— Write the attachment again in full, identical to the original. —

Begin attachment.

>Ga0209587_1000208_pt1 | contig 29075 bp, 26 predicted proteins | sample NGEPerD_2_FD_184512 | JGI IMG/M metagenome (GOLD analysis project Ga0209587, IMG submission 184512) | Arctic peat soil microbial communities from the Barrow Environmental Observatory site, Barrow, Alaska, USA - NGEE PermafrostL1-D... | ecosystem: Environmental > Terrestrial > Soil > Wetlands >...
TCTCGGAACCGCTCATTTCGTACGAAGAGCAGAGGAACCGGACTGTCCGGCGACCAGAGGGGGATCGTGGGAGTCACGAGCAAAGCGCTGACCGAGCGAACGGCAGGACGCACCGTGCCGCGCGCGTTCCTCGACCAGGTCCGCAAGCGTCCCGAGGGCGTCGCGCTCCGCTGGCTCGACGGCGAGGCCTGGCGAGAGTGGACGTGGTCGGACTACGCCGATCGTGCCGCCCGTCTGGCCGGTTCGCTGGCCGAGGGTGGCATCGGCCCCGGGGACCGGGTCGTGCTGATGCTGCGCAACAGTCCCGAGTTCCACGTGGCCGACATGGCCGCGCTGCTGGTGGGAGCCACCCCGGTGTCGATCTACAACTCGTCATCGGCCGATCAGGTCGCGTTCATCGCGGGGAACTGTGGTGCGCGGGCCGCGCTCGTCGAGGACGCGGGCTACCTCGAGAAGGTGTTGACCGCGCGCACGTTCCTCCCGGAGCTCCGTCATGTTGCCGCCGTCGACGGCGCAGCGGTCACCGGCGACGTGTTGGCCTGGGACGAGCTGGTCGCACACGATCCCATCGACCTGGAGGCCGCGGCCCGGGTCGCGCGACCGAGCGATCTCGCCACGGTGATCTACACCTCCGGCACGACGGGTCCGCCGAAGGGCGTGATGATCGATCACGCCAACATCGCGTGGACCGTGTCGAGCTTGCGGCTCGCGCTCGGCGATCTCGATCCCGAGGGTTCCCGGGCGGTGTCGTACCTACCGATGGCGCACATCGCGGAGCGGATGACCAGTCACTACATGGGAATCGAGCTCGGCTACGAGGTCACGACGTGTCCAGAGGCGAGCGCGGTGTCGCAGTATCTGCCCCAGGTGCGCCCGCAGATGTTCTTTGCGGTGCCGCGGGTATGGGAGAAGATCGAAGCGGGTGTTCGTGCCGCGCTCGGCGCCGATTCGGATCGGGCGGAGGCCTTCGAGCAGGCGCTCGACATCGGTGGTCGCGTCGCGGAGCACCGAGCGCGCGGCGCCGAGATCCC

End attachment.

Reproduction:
>Ga0209587_1000208_pt1 | contig 29075 bp, 26 predicted proteins | sample NGEPerD_2_FD_184512 | JGI IMG/M metagenome (GOLD analysis project Ga0209587, IMG submission 184512) | Arctic peat soil microbial communities from the Barrow Environmental Observatory site, Barrow, Alaska, USA - NGEE PermafrostL1-D... | ecosystem: Environmental > Terrestrial > Soil > Wetlands >...
TCTCGGAACCGCTCATTTCGTACGAAGAGCAGAGGAACCGGACTGTCCGGCGACCAGAGGGGGATCGTGGGAGTCACGAGCAAAGCGCTGACCGAGCGAACGGCAGGACGCACCGTGCCGCGCGCGTTCCTCGACCAGGTCCGCAAGCGTCCCGAGGGCGTCGCGCTCCGCTGGCTCGACGGCGAGGCCTGGCGAGAGTGGACGTGGTCGGACTACGCCGATCGTGCCGCCCGTCTGGCCGGTTCGCTGGCCGAGGGTGGCATCGGCCCCGGGGACCGGGTCGTGCTGATGCTGCGCAACAGTCCCGAGTTCCACGTGGCCGACATGGCCGCGCTGCTGGTGGGAGCCACCCCGGTGTCGATCTACAACTCGTCATCGGCCGATCAGGTCGCGTTCATCGCGGGGAACTGTGGTGCGCGGGCCGCGCTCGTCGAGGACGCGGGCTACCTCGAGAAGGTGTTGACCGCGCGCACGTTCCTCCCGGAGCTCCGTCATGTTGCCGCCGTCGACGGCGCAGCGGTCACCGGCGACGTGTTGGCCTGGGACGAGCTGGTCGCACACGATCCCATCGACCTGGAGGCCGCGGCCCGGGTCGCGCGACCGAGCGATCTCGCCACGGTGATCTACACCTCCGGCACGACGGGTCCGCCGAAGGGCGTGATGATCGATCACGCCAACATCGCGTGGACCGTGTCGAGCTTGCGGCTCGCGCTCGGCGATCTCGATCCCGAGGGTTCCCGGGCGGTGTCGTACCTACCGATGGCGCACATCGCGGAGCGGATGACCAGTCACTACATGGGAATCGAGCTCGGCTACGAGGTCACGACGTGTCCAGAGGCGAGCGCGGTGTCGCAGTATCTGCCCCAGGTGCGCCCGCAGATGTTCTTTGCGGTGCCGCGGGTATGGGAGAAGATCGAAGCGGGTGTTCGTGCCGCGCTCGGCGCCGATTCGGATCGGGCGGAGGCCTTCGAGCAGGCGCTCGACATCGGTGGTCGCGTCGCGGAGCACCGAGCGCGCGGCGCCGAGATCCC